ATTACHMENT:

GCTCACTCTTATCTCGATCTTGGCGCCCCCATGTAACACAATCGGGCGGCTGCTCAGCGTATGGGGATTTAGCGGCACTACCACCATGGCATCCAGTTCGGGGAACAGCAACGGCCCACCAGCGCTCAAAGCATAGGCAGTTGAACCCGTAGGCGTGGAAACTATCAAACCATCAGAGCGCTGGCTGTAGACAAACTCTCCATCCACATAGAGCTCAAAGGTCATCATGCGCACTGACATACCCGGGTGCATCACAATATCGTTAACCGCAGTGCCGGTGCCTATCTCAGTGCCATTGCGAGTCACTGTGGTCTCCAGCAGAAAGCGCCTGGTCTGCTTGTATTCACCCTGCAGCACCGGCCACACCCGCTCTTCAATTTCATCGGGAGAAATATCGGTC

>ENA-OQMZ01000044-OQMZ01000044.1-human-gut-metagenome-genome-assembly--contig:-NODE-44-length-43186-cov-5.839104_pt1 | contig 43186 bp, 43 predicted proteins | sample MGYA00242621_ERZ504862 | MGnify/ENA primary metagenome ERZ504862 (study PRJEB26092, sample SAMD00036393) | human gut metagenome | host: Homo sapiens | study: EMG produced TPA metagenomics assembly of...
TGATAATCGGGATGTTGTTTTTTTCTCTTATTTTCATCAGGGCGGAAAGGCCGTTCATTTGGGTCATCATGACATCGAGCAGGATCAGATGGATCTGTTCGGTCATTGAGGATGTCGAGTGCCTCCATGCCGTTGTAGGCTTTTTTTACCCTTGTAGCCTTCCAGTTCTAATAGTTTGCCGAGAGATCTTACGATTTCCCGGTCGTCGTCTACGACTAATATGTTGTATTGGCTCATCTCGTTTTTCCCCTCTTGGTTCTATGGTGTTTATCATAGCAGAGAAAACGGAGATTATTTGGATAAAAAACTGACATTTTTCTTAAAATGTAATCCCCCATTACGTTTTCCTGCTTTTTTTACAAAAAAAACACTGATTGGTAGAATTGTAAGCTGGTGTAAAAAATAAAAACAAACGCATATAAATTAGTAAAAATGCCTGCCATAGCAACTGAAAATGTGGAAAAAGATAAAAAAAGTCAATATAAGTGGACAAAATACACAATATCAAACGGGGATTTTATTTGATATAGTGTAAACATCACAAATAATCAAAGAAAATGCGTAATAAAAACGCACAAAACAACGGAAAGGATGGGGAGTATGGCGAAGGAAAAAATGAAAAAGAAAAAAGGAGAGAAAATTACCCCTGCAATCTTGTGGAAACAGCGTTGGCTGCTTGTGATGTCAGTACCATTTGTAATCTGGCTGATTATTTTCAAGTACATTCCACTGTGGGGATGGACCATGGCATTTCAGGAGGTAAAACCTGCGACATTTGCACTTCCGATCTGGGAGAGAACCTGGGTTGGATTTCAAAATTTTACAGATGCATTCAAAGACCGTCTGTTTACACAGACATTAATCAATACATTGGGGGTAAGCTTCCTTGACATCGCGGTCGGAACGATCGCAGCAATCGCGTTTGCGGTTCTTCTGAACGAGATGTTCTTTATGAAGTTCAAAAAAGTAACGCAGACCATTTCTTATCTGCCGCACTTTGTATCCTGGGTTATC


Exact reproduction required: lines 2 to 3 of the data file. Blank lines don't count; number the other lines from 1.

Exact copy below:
>ENA-OQMZ01000044-OQMZ01000044.1-human-gut-metagenome-genome-assembly--contig:-NODE-44-length-43186-cov-5.839104_pt1 | contig 43186 bp, 43 predicted proteins | sample MGYA00242621_ERZ504862 | MGnify/ENA primary metagenome ERZ504862 (study PRJEB26092, sample SAMD00036393) | human gut metagenome | host: Homo sapiens | study: EMG produced TPA metagenomics assembly of...
TGATAATCGGGATGTTGTTTTTTTCTCTTATTTTCATCAGGGCGGAAAGGCCGTTCATTTGGGTCATCATGACATCGAGCAGGATCAGATGGATCTGTTCGGTCATTGAGGATGTCGAGTGCCTCCATGCCGTTGTAGGCTTTTTTTACCCTTGTAGCCTTCCAGTTCTAATAGTTTGCCGAGAGATCTTACGATTTCCCGGTCGTCGTCTACGACTAATATGTTGTATTGGCTCATCTCGTTTTTCCCCTCTTGGTTCTATGGTGTTTATCATAGCAGAGAAAACGGAGATTATTTGGATAAAAAACTGACATTTTTCTTAAAATGTAATCCCCCATTACGTTTTCCTGCTTTTTTTACAAAAAAAACACTGATTGGTAGAATTGTAAGCTGGTGTAAAAAATAAAAACAAACGCATATAAATTAGTAAAAATGCCTGCCATAGCAACTGAAAATGTGGAAAAAGATAAAAAAAGTCAATATAAGTGGACAAAATACACAATATCAAACGGGGATTTTATTTGATATAGTGTAAACATCACAAATAATCAAAGAAAATGCGTAATAAAAACGCACAAAACAACGGAAAGGATGGGGAGTATGGCGAAGGAAAAAATGAAAAAGAAAAAAGGAGAGAAAATTACCCCTGCAATCTTGTGGAAACAGCGTTGGCTGCTTGTGATGTCAGTACCATTTGTAATCTGGCTGATTATTTTCAAGTACATTCCACTGTGGGGATGGACCATGGCATTTCAGGAGGTAAAACCTGCGACATTTGCACTTCCGATCTGGGAGAGAACCTGGGTTGGATTTCAAAATTTTACAGATGCATTCAAAGACCGTCTGTTTACACAGACATTAATCAATACATTGGGGGTAAGCTTCCTTGACATCGCGGTCGGAACGATCGCAGCAATCGCGTTTGCGGTTCTTCTGAACGAGATGTTCTTTATGAAGTTCAAAAAAGTAACGCAGACCATTTCTTATCTGCCGCACTTTGTATCCTGGGTTATC